GREENVILLE, N.C. (WNCT) Students and faculty at ECU are conducting cross-disciplinary collaborative research that may have future therapeutic implications for those affected by heart attacks, stroke, and Alzheimer’s disease.
The collaboration is between Thomas Harriot College of Arts and Sciences, College of Allied Health Sciences and Brody School of Medicine.
The researchers are examining two different sets of proteins in the human body that can form clusters in Alzheimer’s disease. The same proteins also cluster in traumatic events like strokes and heart attacks.
Dr. Robert Hughes, an assistant professor of biological chemistry in the Department of Chemistry at ECU, is just one of the researchers working on this project.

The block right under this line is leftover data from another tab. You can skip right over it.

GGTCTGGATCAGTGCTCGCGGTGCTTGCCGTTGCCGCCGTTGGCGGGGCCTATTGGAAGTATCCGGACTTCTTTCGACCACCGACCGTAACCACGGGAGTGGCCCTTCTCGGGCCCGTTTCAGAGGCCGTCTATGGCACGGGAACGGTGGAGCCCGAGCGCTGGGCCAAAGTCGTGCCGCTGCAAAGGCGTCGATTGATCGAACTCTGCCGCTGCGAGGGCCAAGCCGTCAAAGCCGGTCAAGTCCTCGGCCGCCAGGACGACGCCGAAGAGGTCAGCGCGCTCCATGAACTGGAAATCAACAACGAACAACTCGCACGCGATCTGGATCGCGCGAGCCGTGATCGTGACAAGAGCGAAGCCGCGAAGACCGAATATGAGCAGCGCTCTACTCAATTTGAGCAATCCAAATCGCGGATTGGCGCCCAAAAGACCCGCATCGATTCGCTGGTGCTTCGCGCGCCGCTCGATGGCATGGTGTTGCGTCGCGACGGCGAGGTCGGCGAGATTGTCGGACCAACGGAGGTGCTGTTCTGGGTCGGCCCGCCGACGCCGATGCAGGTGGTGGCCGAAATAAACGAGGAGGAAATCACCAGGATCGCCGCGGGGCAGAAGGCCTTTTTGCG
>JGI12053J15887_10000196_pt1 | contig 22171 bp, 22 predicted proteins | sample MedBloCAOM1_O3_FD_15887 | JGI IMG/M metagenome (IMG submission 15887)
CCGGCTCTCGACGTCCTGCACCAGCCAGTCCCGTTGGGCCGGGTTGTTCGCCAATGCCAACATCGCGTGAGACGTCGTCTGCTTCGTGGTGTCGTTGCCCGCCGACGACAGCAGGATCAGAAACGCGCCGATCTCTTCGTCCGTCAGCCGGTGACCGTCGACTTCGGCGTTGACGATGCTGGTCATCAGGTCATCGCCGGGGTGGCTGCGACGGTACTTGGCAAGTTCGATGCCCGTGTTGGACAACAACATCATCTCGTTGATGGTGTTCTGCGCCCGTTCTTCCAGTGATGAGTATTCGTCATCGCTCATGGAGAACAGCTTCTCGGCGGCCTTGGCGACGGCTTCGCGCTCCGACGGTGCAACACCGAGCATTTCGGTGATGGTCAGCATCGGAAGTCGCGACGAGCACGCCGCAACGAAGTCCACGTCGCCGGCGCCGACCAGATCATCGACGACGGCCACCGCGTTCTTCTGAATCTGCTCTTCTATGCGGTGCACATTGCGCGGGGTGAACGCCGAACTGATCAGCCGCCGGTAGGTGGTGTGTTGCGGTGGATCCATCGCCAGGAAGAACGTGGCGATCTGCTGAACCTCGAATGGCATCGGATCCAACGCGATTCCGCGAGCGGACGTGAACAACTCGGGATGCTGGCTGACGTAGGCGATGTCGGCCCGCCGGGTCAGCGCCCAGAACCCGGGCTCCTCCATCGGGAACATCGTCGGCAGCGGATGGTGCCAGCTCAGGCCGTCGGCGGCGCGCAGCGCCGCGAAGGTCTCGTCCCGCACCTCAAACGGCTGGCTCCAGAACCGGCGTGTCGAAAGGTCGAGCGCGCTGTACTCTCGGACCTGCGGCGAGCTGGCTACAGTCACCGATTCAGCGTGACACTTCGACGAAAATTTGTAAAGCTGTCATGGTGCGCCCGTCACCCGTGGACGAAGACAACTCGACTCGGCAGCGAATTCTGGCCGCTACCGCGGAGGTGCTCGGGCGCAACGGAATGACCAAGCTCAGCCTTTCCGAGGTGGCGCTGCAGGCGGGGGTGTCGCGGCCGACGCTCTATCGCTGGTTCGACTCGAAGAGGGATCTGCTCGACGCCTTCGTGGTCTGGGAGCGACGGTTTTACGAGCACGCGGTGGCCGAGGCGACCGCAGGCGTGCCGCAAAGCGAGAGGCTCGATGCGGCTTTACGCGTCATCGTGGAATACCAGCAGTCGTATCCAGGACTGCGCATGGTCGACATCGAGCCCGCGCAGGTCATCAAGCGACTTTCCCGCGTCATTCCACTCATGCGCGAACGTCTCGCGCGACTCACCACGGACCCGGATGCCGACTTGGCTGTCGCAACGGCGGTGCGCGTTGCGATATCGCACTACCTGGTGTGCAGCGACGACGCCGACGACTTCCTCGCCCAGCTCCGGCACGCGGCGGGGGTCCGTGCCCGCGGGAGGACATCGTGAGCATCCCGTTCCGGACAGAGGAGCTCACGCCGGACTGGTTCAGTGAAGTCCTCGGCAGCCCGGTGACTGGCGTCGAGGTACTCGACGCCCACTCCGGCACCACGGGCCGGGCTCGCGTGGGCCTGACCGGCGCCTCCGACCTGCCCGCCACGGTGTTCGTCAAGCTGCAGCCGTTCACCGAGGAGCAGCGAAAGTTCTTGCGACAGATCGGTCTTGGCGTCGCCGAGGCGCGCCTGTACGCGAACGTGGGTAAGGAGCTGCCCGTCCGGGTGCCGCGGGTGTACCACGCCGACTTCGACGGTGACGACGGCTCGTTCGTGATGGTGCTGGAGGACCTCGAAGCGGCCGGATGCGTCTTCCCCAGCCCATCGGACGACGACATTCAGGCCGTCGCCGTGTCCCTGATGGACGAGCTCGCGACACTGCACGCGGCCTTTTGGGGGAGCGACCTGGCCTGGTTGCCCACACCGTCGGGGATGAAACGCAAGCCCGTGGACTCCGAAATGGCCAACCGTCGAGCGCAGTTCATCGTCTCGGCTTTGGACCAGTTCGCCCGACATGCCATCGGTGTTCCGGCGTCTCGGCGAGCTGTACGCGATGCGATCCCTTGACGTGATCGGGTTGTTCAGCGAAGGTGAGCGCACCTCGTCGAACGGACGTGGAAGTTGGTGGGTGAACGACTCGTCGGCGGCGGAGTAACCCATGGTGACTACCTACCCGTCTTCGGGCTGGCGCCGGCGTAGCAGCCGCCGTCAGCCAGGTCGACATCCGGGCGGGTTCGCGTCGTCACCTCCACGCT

The research team includes students from chemistry and physical therapy and other ECU faculty.
The group has created a tool called the CofActor system. It uses light to trigger the formation of the clusters, allowing them to study what the clusters do once formed.
“We’ve developed a light-activated system for investigating a protein interaction that’s important to the progression of neurodegenerative disease,” said Dr. Hughes.
He says there have been several other attempts at developing the therapeutic compounds, but they have failed.
“It’s important to try to cast as wide a net as possible to try to find other solutions to this problem,” said Dr. Hughes.
Another part of the research seeks to demonstrate which amino acids in the two proteins are necessary for the stress response, and the different types and levels of stress needed for the clusters to form.
The research is an advance on currently available technology and is a tool that’s not available anywhere else right now. According to Hughes it is “fairly significant.”
The research is currently undergoing peer review for publication.